Can an In-House Philosopher Be a Free Thinker?

In the recently released Jurassic World: Dominion, Jeff Goldblum plays Ian Malcolm, the “in-house” philosopher of the biotech multinational Biosyn. He delivers edifying speeches to the employees, which may reinforce the ideology of the company while being slightly critical on a metalevel. The CEO calls him a bit of a contrarian, but can a contrarian that is very well paid and likes to be admired really shake the politics of the firm that employs him? In the movie, the answer is eventually yes, as Malcolm chooses to help to expose the corporation’s abuses and turns against its CEO (when it becomes obvious that Biosyn is evil).

In reality, I am not sure. I will take a personal example. While I practice philosophical counselling for the multinational Vattenfall, I do it as a freelancer. I do get paid for my interventions, whether they are individual or collective, but my fees remain symbolically low compared to the usual fees of consultants. In general, philosophical counselling is a marginal part of my income. If Vattenfall or any other company having in-house philosophers (Google, Apple, etc.) were to ask me to work as a full-time employee, I would say no. There is a serious risk that the philosophical counsellor whose income depends on clients, and even more so on a single client, loses his or her intellectual autonomy.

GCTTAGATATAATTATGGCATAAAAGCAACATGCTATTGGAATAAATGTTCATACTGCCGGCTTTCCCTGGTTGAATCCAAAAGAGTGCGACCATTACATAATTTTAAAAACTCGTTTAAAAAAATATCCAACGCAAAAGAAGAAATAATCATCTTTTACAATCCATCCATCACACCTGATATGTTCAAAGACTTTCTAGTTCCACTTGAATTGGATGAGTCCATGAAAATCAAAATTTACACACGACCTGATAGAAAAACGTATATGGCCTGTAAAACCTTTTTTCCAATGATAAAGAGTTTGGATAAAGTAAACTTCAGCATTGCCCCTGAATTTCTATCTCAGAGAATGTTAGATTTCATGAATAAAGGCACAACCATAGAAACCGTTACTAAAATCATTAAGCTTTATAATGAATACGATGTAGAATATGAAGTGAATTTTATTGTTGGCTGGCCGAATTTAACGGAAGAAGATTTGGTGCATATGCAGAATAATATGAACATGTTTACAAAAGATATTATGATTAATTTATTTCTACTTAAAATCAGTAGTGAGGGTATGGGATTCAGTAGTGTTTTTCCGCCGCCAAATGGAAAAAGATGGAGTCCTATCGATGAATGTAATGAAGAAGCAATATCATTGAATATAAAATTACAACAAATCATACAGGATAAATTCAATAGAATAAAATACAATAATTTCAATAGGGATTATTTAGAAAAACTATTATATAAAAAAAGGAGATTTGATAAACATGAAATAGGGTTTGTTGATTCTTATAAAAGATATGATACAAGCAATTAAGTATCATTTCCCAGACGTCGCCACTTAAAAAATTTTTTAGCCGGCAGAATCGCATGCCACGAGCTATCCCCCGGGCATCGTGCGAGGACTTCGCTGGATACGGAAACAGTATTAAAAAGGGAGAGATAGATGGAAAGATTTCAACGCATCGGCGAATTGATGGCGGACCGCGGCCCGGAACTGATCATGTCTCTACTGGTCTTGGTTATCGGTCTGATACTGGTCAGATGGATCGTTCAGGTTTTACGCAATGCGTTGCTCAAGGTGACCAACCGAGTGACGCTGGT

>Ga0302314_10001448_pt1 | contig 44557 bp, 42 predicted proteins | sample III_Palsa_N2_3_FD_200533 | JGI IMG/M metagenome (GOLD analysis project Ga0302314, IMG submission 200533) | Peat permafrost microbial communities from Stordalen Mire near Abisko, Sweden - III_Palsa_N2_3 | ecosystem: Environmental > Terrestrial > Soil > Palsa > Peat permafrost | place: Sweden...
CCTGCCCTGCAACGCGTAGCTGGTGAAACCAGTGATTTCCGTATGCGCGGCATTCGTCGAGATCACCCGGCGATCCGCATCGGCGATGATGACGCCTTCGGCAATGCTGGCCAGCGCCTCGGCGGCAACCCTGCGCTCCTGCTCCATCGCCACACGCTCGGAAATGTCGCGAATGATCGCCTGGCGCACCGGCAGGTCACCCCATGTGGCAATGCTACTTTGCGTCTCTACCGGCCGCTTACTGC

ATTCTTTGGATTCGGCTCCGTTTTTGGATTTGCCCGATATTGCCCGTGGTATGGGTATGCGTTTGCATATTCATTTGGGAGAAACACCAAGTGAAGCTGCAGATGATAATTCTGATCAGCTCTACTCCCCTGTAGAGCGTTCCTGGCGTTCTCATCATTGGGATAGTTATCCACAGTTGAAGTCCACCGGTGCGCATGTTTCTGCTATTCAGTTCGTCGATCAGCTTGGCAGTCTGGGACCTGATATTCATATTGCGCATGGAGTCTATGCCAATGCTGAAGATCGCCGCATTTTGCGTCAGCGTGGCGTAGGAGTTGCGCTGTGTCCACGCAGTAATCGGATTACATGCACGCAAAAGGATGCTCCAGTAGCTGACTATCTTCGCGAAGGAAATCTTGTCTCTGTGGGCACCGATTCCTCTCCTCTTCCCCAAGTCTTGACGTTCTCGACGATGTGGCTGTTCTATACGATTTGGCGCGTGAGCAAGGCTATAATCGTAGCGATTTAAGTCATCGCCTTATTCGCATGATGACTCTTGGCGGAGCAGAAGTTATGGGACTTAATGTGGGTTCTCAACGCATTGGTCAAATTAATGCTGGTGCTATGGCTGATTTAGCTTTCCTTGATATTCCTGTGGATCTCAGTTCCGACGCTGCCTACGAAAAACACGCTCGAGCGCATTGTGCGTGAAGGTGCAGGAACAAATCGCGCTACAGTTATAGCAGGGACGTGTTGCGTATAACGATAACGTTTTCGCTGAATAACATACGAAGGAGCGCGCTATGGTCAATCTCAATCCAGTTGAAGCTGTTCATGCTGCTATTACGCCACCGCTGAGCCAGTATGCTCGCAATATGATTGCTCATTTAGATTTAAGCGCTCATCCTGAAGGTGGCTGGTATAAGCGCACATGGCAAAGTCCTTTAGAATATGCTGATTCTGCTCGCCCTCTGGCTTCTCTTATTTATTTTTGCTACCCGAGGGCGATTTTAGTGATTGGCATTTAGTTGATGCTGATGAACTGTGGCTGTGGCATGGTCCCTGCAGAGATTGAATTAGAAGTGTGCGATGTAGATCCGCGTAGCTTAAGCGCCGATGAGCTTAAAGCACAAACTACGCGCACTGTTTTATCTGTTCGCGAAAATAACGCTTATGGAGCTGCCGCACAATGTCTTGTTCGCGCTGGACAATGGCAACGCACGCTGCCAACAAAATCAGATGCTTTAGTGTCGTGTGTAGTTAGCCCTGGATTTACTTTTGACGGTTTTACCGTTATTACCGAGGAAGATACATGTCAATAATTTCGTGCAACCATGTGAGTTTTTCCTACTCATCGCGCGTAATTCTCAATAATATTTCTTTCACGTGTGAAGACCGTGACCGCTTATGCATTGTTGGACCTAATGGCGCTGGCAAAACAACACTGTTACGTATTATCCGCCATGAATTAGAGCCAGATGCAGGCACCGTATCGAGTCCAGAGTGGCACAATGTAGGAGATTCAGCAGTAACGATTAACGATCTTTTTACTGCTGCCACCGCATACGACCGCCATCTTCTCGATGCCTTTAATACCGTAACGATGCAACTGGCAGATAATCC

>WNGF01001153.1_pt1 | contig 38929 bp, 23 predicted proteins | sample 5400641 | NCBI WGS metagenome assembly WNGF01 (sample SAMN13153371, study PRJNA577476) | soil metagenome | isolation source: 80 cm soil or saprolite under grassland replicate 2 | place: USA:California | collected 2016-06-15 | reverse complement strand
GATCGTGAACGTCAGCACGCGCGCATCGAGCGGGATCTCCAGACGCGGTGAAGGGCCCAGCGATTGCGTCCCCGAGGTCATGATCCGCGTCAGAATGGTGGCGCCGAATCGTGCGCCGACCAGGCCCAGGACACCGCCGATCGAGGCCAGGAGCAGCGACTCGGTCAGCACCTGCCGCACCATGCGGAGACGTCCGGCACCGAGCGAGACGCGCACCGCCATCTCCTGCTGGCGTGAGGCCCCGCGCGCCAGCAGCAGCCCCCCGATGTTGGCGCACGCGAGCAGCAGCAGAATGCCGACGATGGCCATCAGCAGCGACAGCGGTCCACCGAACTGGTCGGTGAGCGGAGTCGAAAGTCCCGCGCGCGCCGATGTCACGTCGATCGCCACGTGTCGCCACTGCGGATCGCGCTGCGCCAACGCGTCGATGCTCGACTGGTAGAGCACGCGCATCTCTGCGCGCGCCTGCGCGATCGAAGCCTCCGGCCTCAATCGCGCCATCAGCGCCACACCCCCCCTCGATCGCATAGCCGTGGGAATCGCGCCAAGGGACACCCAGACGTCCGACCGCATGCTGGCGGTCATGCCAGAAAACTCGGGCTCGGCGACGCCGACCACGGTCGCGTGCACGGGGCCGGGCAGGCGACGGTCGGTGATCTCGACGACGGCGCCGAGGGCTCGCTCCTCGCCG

A caveat here is needed: I am mostly – if recently since I have for a long time avoided academia precisely to protect my creative independence – an academic researcher. I believe academia should protect the intellectual freedom to think for oneself. I now feel that Swedish academia, governed by the Swedish state, can allow that to a certaine extent, but I am not sure yet, since there are some taboo topics in Swedish academia, as in all corps. Groupthink is a problem everywhere, and philosophical health is about combatting it, as I have explained in my book Ensemblance.

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